Wednesday, 23 November 2011

Types of Enlarger Negative carriers

There are two main types of negative carrier, with and without glass. There are arguments for and against each type. Lets be honest there are three types, the adjustable.

Glassless carriers avoid the Newton rings effect (a post for a later date) but also have the disadvantage of allowing the negative to buckle when they warm up, this is more pronounced with 6x6 negatives. To minimize this you should be very careful when focusing and use a smaller aperture to increase the sharpness across the negative.

Another disadvantage of a glass carrier is dust; to be honest it is not the big deal that everyone makes it out to be. It is just a case of being methodical in your approach. The main advantage of glass carriers is that they keep the negative flat. Another plus is that you can experiment with unusual effects by using various materials such as flower petals, salt crystals and soap suds etc in the carrier.

There are adjustable carriers also, which are very handy as they allow you to mask out badly illuminated edges without having to increase the magnification, or you can adjust them to include the rebate of the negative.

Enlarging Lenses

Enlarging lens mounted in lens saver.
When choosing your enlarging lens you should choose one that reflects the quality of the lenses you use on your camera. If you do not, that quality will not transfer to the final print. Of course there are other factors in play when making these decisions namely your own financial position; it maybe better to wait a little longer and purchase what you need instead of what fits your pocket at the time.

I cannot repeat this often enough that high quality camera lenses need high quality enlarging lenses, likewise reasonable quality camera lenses need reasonable quality enlarging lens. In other words like for like.

Enlarging bulbs

lamps in enlarges are usually opal this gives a diffused light which plays an essential part in providing even light over the whole negative this keeps the contrast to a reasonable level and has the further effect of reducing the intensity of any marks or dust you might have on the negative.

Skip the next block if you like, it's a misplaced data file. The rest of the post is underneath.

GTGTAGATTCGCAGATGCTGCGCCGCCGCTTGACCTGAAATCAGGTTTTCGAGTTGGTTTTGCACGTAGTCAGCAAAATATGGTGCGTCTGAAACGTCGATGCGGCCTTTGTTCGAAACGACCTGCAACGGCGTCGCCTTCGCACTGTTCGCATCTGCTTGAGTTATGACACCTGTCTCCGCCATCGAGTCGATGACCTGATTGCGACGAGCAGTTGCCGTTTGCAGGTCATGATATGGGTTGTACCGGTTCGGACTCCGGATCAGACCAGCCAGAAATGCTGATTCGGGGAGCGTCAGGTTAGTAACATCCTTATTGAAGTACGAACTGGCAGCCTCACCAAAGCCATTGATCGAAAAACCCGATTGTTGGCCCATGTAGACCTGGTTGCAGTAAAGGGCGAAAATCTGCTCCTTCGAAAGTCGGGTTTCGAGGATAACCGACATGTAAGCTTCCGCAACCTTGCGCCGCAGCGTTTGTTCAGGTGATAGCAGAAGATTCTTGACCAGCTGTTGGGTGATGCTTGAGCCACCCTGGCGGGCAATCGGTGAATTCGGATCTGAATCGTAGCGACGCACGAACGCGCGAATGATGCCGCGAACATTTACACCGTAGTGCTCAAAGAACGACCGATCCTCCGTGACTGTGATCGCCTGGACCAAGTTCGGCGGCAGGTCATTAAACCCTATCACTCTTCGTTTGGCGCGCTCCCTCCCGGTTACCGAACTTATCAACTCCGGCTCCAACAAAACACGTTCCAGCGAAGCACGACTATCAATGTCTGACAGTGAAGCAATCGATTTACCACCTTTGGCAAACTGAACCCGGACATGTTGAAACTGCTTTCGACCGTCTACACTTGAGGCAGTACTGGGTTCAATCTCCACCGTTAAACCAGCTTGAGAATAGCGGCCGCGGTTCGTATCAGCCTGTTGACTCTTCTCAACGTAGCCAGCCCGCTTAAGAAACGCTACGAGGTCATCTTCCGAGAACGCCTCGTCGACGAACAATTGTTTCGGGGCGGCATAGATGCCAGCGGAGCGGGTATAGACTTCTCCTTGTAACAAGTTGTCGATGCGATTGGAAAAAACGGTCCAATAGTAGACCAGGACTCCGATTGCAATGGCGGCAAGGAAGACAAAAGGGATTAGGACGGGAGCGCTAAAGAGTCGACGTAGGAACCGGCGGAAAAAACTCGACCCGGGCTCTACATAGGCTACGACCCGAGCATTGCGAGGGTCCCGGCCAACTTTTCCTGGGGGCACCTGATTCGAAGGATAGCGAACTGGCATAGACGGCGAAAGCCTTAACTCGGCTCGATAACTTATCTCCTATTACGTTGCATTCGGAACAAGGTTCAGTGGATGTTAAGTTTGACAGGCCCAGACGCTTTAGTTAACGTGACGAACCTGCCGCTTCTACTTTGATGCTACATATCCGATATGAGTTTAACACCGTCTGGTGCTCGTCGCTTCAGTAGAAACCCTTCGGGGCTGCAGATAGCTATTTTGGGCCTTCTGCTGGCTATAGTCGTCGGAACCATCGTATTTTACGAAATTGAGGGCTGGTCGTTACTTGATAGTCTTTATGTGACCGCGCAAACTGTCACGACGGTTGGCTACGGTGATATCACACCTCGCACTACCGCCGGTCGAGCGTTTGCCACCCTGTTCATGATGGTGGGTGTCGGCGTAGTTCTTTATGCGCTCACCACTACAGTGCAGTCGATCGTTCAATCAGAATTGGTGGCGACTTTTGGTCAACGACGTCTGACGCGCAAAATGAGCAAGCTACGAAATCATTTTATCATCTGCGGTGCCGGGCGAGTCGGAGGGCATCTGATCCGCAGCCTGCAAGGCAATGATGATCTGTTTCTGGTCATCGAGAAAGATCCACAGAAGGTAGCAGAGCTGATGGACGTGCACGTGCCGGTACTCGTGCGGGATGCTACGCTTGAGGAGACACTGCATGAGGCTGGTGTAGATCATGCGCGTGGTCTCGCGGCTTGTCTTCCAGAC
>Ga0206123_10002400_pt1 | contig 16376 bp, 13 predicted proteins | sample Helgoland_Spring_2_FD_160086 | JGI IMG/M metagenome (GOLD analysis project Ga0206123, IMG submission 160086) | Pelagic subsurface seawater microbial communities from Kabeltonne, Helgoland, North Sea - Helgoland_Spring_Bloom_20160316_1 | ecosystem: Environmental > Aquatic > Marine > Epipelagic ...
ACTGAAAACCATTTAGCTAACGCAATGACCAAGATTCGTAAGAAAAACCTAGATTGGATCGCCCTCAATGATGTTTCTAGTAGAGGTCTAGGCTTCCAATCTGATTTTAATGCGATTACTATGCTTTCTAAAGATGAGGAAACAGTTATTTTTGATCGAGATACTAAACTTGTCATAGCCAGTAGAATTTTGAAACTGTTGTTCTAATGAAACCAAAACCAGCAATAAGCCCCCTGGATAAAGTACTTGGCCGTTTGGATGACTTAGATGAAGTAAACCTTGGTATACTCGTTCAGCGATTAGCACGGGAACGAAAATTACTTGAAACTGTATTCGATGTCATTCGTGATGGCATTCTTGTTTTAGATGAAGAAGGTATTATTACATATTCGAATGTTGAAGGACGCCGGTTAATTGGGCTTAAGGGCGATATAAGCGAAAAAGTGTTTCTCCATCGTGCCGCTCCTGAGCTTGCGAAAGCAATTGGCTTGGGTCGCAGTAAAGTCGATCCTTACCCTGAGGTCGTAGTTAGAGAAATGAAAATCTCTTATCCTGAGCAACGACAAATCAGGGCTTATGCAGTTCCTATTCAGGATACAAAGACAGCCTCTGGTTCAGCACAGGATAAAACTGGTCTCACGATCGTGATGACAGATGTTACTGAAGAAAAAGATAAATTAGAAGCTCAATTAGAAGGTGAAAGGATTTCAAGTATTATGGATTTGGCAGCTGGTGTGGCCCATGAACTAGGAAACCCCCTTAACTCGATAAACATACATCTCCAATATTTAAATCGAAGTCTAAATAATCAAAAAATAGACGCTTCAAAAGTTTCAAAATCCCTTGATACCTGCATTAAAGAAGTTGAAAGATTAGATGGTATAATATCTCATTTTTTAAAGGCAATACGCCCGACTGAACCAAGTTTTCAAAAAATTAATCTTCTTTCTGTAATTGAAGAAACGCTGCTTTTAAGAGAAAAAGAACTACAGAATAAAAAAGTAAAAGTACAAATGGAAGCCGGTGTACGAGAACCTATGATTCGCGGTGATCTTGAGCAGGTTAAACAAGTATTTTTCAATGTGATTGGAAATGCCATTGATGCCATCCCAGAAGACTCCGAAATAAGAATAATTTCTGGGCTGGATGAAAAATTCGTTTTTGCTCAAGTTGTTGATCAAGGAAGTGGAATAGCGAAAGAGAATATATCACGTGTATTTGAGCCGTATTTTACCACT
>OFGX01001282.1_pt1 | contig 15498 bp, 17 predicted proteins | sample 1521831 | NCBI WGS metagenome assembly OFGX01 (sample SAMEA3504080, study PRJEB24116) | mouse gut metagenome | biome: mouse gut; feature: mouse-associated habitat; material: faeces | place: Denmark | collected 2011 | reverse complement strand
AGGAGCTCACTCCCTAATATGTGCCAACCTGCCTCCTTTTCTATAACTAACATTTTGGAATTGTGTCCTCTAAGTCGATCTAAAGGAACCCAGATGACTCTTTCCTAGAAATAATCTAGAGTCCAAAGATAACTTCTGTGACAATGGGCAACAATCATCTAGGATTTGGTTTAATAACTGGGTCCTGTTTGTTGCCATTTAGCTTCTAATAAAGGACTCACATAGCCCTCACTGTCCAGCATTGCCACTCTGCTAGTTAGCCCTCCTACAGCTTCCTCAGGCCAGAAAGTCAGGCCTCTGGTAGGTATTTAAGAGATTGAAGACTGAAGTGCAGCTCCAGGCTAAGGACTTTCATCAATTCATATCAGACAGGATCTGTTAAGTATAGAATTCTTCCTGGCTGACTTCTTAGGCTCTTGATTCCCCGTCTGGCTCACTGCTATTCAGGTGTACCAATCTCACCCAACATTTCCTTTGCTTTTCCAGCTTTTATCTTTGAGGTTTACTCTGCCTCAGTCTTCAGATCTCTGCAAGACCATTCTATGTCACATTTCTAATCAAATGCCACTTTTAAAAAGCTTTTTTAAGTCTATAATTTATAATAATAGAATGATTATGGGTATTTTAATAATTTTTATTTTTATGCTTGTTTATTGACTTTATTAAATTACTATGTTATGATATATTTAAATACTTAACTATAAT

Lamp wattage is from 75 to 150 w. Their working life is about 100 hours, so it is a good idea to have a spare bulb. For those who have to move the enlarger after use because it is a temporary darkroom should allow the lamp to cool before moving, this may increase the life of the filament. It is far easier to damage/ break when warm or hot.


An enlarger consists of:

Enlarger for 35mmm negs
only. with out multigrade
head. Condenser type.

A baseboard on which enlargements are made; a column, which serves as a slide for the support arm, that holds the enlarging head, which consists of the lamp housing that contains the bulb; a single or double condenser; negative carrier, a place to fix the lens; a means of focusing and lastly a red filter that swings in front of the lens.

The lamp contained in the light housing is of the opal type and has a power output of 75, 100 or 150 watts. The pearlescents of the bulb with the help of a condenser distributes the light evenly across the negative. The lens focuses and projects the negative image on to the baseboard or rather an easel with paper on it. The higher the enlarging head is from the baseboard the closer the lens is to the negative the greater the magnification. The closer the head is to the baseboard the greater the distance the negative is from the lens the smaller the magnification of the picture. The typical focal length of lens for 35mm negative is 50mm and for a medium format (6x6) is about 75mm.
A multi format Enlarger with multi grade head.
Diffuser type.

The negative is clamped in the carrier which incorporates a mask that is the same size or format as the film and then placed in the light box. It is not a good idea to cut the negatives into single frames, it is better to leave them in strips to make it easier to line the frame up with the mask in the carrier, this also means you are less likely to scratched them.

Focusing is usually done manually, although there are enlargers available with automatic focus, these are usually more expensive.